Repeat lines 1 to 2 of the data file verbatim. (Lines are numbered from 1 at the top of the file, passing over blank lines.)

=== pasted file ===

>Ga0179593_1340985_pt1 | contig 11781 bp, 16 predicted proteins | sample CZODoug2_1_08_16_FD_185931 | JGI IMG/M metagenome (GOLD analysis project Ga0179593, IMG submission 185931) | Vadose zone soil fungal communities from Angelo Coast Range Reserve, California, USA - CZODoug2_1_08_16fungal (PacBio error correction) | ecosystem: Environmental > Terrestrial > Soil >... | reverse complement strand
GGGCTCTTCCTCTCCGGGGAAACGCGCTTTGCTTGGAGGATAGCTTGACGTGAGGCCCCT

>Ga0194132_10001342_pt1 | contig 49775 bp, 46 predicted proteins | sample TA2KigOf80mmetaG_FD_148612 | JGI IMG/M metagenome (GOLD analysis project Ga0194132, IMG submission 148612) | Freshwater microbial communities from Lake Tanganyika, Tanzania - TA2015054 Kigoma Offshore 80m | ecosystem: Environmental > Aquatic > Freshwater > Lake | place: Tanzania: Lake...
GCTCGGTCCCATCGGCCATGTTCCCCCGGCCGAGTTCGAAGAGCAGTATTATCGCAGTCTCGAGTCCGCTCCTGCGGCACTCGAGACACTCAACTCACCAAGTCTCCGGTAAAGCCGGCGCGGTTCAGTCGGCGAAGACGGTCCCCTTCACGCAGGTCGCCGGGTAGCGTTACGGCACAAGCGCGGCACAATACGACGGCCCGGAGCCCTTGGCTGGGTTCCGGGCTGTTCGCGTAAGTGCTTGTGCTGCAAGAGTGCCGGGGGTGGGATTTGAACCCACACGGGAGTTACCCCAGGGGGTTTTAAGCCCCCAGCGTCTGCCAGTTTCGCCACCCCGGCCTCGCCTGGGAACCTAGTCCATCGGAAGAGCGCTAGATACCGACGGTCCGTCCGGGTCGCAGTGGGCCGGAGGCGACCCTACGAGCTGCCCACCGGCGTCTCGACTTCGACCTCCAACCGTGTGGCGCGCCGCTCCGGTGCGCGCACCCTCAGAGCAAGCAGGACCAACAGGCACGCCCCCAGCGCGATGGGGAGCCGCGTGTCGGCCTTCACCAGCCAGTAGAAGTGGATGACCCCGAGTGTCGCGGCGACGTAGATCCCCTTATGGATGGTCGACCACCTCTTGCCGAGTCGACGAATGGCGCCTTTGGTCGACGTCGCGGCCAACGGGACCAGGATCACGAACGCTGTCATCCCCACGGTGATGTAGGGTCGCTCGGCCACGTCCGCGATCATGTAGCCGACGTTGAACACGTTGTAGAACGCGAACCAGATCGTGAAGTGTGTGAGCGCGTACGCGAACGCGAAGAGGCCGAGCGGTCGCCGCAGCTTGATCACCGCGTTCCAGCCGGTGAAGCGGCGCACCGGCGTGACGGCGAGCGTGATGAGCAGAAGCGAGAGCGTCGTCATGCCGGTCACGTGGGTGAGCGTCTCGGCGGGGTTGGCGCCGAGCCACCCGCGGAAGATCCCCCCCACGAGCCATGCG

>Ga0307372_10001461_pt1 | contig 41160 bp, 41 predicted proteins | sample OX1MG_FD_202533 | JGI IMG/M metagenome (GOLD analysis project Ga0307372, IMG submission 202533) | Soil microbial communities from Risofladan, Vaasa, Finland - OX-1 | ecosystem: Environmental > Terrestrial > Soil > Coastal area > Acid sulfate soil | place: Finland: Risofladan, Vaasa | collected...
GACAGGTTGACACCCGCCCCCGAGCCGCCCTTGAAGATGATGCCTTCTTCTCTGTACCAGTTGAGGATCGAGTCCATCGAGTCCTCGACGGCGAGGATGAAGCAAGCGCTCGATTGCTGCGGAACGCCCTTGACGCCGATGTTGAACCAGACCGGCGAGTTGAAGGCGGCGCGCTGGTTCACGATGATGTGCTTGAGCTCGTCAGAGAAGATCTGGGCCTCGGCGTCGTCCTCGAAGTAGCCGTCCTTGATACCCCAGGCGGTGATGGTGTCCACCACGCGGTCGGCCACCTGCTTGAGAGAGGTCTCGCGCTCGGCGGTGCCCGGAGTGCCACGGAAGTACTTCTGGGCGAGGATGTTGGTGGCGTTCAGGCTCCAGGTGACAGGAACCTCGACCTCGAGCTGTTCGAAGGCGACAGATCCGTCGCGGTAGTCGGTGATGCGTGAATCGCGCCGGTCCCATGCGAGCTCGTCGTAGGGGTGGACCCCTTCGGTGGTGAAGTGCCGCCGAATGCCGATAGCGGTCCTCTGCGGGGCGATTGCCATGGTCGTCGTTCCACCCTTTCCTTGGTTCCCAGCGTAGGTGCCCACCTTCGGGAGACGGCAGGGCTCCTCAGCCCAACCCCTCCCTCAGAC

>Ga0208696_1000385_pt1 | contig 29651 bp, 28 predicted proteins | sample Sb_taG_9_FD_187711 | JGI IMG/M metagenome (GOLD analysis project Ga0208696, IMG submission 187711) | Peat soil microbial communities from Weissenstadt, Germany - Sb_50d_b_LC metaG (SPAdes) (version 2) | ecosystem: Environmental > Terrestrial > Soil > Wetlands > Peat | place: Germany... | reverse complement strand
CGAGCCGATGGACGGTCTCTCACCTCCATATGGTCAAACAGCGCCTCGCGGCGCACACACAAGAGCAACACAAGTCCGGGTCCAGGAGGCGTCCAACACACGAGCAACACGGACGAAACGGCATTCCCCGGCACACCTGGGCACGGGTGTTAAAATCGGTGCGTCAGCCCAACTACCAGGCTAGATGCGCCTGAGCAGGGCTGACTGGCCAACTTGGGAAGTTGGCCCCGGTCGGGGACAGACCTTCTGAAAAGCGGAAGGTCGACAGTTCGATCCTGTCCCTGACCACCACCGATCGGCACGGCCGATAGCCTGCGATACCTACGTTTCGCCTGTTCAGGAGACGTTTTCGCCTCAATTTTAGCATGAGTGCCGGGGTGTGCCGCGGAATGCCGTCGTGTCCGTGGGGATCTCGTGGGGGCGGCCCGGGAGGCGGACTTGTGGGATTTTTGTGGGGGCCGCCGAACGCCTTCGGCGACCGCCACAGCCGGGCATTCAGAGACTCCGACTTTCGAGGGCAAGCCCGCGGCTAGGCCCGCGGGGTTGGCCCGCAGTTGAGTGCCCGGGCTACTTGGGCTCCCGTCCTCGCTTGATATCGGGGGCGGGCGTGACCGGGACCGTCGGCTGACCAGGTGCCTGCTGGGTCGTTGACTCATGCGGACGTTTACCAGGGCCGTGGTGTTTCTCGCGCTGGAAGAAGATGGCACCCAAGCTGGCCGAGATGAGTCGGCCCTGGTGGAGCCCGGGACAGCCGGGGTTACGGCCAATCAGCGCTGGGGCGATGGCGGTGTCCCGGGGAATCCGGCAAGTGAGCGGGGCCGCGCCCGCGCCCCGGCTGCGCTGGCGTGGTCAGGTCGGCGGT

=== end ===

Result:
>Ga0179593_1340985_pt1 | contig 11781 bp, 16 predicted proteins | sample CZODoug2_1_08_16_FD_185931 | JGI IMG/M metagenome (GOLD analysis project Ga0179593, IMG submission 185931) | Vadose zone soil fungal communities from Angelo Coast Range Reserve, California, USA - CZODoug2_1_08_16fungal (PacBio error correction) | ecosystem: Environmental > Terrestrial > Soil >... | reverse complement strand
GGGCTCTTCCTCTCCGGGGAAACGCGCTTTGCTTGGAGGATAGCTTGACGTGAGGCCCCT